During the maturation phase, collagen enhances deposition of oriented, organized collagen fibers as the connective tissue matrix reorganizes.  Collagen fibrils consolidate into thicker fibers, imparting strength to the tissue over time to replace and reinforce weaker tissue.  The result is cells gaining more tensile strength (Brenner).  Collagen is apparent in every stage of the healing process to support natural cell interactions such as proliferation and migration and is an essential resource in healing wounds (Rather).

Denatured or Hydrolyzed Collagen

hydrolyzed-collagen

Denatured/hydrolyzed collagen structure

Hydrolyzed collagen is produced by boiling water to breakdown hides and bones; altering the molecular structure of the collagen proteins through a process called denaturing.  Heat or chemicals can also be used to denature collagen but destroys more nutrients.  The final stage of processing involves reconstituting the collagen.  Hydrolyzed collagen is commonly used as an oral supplement to support general skin and nail growth.

When used in wound dressings, modified or denatured collagen often uses fillers such as calcium alginate to improve absorption rates (Brenner et al).  Clinicians must be careful to flush out the wound at each dressing change to remove the alginate or cellulose fillers that may contribute to bacterial growth and/or stall the healing process.

Non-Denatured Collagen

non-hydrolyzed-collagen

Non-hydrolyzed collagen structure

Native, intact collagen produced with little or no heat and limited processing provides a natural long-chain scaffold or substrate for new tissue growth (Hochstein et al).  The manufacturing process ensures the collagen remains biologically active in its most native, triple helix form and its immunomodulating ability intact.  It is important that collagen fibers retain their native structure.  For this reason, the method of isolation and purification of collagen fiber from the starting material should extract all noncollagenous components of the original tissue without denaturing the original crystalline structure of collagen (Barkin).  When purified properly, native intact collagen provides a natural scaffold for new tissue growth, is biocompatible and plays a critical role in tissue development and regeneration by acting as a temporary scaffold to provide the wound with an alternative collagen source that can be degraded by high levels of MMPs as a sacrificial substrate for tissue regeneration to support proliferation and differentiation of cells (Hochstein et al).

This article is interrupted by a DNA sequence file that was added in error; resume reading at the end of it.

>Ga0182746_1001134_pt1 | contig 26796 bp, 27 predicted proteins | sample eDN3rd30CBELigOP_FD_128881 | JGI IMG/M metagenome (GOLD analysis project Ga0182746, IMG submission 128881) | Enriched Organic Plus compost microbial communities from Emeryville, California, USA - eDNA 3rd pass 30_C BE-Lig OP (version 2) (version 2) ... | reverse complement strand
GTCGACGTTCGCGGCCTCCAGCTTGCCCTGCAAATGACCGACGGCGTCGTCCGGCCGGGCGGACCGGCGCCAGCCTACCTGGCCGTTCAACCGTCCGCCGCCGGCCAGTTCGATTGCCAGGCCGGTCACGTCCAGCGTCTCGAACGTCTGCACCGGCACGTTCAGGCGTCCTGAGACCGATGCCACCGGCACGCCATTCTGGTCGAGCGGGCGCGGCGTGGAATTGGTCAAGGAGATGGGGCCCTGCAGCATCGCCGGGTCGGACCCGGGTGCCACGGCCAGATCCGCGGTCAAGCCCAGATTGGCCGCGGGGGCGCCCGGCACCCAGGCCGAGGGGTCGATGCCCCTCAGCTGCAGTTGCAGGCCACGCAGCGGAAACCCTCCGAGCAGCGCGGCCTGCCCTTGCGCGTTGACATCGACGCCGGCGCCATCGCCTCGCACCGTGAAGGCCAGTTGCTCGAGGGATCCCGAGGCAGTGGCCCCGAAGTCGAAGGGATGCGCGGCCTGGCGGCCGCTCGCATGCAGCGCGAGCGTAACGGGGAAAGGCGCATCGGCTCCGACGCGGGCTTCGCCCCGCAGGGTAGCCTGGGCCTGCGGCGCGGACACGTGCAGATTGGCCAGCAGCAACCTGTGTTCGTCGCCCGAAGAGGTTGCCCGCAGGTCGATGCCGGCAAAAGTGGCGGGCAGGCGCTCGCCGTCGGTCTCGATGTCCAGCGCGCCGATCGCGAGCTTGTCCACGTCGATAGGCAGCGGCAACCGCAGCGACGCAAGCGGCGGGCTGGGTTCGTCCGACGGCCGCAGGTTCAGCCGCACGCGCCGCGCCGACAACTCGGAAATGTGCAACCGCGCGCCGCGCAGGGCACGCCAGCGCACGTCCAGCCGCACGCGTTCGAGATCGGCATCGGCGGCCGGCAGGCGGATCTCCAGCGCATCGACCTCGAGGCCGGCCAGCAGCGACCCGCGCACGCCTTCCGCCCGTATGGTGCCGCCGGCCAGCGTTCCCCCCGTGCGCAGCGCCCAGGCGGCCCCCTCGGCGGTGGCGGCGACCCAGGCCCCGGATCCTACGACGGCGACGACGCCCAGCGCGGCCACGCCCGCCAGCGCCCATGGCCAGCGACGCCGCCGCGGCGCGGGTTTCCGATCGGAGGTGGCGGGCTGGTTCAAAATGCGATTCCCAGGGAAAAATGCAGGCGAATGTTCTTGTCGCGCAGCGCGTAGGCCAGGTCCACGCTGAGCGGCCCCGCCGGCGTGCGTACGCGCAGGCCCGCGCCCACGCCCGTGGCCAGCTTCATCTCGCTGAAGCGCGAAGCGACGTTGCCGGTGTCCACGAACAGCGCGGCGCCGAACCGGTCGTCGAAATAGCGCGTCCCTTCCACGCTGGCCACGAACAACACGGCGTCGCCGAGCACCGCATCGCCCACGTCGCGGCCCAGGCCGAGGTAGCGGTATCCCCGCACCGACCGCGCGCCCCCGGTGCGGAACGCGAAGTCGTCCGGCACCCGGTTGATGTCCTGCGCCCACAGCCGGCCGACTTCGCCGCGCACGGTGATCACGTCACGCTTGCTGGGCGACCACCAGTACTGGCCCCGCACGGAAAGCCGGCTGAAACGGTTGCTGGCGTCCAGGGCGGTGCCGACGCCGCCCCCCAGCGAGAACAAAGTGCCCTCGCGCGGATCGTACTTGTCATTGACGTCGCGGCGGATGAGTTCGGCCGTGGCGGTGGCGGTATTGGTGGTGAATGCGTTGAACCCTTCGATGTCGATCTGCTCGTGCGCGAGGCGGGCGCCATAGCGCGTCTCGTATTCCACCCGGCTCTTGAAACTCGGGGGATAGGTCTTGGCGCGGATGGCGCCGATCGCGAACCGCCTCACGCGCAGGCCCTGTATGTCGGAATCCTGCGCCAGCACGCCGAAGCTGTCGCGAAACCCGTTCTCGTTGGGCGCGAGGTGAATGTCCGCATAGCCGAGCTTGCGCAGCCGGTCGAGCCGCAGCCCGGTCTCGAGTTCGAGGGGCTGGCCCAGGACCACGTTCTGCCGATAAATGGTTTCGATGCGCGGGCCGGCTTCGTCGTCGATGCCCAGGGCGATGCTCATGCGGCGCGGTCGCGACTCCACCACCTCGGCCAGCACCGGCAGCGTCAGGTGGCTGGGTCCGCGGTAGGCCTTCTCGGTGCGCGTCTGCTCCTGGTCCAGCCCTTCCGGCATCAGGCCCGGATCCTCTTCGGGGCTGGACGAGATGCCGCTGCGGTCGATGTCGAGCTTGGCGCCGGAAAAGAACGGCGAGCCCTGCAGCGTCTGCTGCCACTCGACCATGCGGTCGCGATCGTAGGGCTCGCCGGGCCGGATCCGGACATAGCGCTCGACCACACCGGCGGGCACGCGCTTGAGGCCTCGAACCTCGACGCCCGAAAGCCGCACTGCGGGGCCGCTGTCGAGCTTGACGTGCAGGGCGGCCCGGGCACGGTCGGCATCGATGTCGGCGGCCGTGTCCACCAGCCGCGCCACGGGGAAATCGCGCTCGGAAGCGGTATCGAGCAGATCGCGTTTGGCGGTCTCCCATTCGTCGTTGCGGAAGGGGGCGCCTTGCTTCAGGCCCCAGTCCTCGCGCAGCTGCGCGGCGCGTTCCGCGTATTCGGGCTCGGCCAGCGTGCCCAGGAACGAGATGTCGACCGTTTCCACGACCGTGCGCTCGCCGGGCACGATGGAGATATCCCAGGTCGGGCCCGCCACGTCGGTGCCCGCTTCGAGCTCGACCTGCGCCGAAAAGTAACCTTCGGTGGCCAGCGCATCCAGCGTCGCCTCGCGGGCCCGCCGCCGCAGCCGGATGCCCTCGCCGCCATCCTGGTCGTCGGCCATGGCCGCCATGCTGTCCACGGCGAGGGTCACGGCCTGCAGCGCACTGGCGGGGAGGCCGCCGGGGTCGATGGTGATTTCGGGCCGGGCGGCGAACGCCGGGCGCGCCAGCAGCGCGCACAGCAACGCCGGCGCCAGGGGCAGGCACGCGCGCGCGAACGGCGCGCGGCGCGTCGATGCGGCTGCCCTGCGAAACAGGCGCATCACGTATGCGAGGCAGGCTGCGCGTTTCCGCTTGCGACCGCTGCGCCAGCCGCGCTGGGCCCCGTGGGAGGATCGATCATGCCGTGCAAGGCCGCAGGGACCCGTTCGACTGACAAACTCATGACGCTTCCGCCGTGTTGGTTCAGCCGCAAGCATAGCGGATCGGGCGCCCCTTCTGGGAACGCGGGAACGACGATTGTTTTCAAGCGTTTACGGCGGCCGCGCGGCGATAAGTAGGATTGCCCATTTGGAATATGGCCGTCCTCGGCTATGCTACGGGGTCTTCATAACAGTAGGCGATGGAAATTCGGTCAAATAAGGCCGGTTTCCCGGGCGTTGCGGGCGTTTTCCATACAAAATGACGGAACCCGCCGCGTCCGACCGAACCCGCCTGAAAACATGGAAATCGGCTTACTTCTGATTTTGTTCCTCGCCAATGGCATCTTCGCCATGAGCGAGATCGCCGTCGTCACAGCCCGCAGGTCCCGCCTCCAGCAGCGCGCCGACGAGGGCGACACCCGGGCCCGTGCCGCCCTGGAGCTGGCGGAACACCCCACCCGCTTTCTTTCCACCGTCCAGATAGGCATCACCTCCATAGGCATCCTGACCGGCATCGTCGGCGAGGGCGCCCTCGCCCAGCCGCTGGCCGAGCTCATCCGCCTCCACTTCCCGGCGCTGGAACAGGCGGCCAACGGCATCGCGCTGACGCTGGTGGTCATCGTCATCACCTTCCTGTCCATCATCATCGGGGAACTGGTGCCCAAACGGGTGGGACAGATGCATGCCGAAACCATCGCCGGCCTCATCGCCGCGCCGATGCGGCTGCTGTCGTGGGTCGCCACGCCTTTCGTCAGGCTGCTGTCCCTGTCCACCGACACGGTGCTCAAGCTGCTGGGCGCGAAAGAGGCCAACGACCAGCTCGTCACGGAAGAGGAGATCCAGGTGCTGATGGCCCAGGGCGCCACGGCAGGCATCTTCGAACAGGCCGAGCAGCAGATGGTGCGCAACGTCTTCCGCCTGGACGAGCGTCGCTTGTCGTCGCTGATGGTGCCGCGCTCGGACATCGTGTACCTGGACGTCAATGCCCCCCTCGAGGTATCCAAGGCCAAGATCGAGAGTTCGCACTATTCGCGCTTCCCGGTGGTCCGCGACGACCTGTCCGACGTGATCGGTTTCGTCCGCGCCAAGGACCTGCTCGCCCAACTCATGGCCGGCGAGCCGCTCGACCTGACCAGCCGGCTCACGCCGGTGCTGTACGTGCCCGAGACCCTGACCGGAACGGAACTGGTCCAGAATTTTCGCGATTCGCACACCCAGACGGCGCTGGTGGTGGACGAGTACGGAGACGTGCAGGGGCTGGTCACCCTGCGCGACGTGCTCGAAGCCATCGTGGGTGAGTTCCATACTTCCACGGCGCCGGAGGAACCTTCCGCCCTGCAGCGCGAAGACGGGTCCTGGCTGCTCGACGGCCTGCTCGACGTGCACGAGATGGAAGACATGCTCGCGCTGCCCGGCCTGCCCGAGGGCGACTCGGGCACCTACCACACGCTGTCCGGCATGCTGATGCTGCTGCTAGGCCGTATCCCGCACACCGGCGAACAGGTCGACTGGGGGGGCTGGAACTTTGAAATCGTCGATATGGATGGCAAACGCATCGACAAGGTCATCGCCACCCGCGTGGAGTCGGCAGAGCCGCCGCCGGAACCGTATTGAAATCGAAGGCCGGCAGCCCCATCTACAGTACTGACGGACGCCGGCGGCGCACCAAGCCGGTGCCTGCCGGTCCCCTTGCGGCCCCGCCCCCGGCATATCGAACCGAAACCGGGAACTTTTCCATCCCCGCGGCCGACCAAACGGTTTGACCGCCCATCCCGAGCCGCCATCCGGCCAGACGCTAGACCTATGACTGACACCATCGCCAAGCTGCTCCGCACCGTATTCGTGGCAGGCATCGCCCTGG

HELIX3® Bioactive Collagen is a 100% Type I bovine collagen that retains its full triple helix collagen structure as a non-denatured collagen dressing.  Due to this retention of structure—not demonstrated in all collagen products—there is significantly more (40-60x) absorption by weight of collagen into damaged tissue to attract more macrophages and fibroblasts during the inflammatory and proliferation phases of healing.  When activated, HELIX3 has a pH of 3, providing a very acidic and harsh environment for bacterial growth.  Moreover, its unique size and structure leads to greater absorption of wound fluids, naturally reducing the risk of infection.

References

  • Banerjee P, Shanthi:  Protein & Peptide Letters: 2016:23 (7)
  • Barkin; Method of making collagen fibers for surgical use.  US Pat. No 3,374,103
  • Brenner M., Pradeep, A., Raminfard A.; Collagen Treatment in the Diabetic Foot.  Podiatry Management, Dec 2015: 111-118.
  • Brenner MA, Tracking the Diabetic Foot:  Adjunctive Treatment with Collagen Material.  Advances in Wound Care 1994: 7(6): 44-52.
  • Chung A., Ferrara N.  The Extracellular Matrix and Angiogenesis:  The Role of the Extracellular Matrix in Developing Vessels and Tumor Angiogenesis., Pathways. 2010: 11:1-5.
  • Chvapil M, Koronemthal RL, Van Winkle W.  Medical and Surgical Applications of Collagen.
  • Chvapil M., Chvapil, B.S., Owen, J.A.; Comparitive Study of Four Wound Dressings on Epithelialization of Partial-Thickness Wounds in Pigs.  J Trauma 1987: 27:278-282.
  • Gabay M., Absorbable Hemostatic Agents:  Am J Health System Pharm.  2006:63 (13)” 1244-1253).
  • Gelse K, Poschl E, Aigner T; Collagens-structure, function, and biosynthesis.  Science Direct.  Drug Delivery Reviews 55 (2003) 1531-1546.
  • Hochstein A.O., Bhatia, A; Collagen: It’s Role in Wound Healing.  Podiatry Management.  Aug 2014. 103-110.
  • Malafaya PB, Silva GA, Reis RL.  Natural-origin polymers as carriers and scaffolds for biomolecules and cell delivery in tissue engineering applications.  Adv Drug Deliv Rev. 2007: 59:207-233. Doi: 10.1016/j.addr.2007.03.012.  Bio Drug.
  • Micutz M, Staicu Tm, Sulea D, Leca M, Ghica C.  Absorption complexes of collagenous polypeptideionic surfactant in aqueous medium.  Revue Roumaine de Chimie. 2010: 55(8) 501-10.
  • Milano, Euroresearch S.R. I., Patent Application.
  • Raher E. Collagen and the Phases of Wound Healing.  Wound Caring 1998: 5:2.
  • Yang W, Chan VC, Kirkpatric A, Ramshaw JAM, Brodsky B.  Prediction of collagen stability from amino acid sequence.  J. Biol, Chem 2005: 280:19343-19349 (PubMed: 11805290).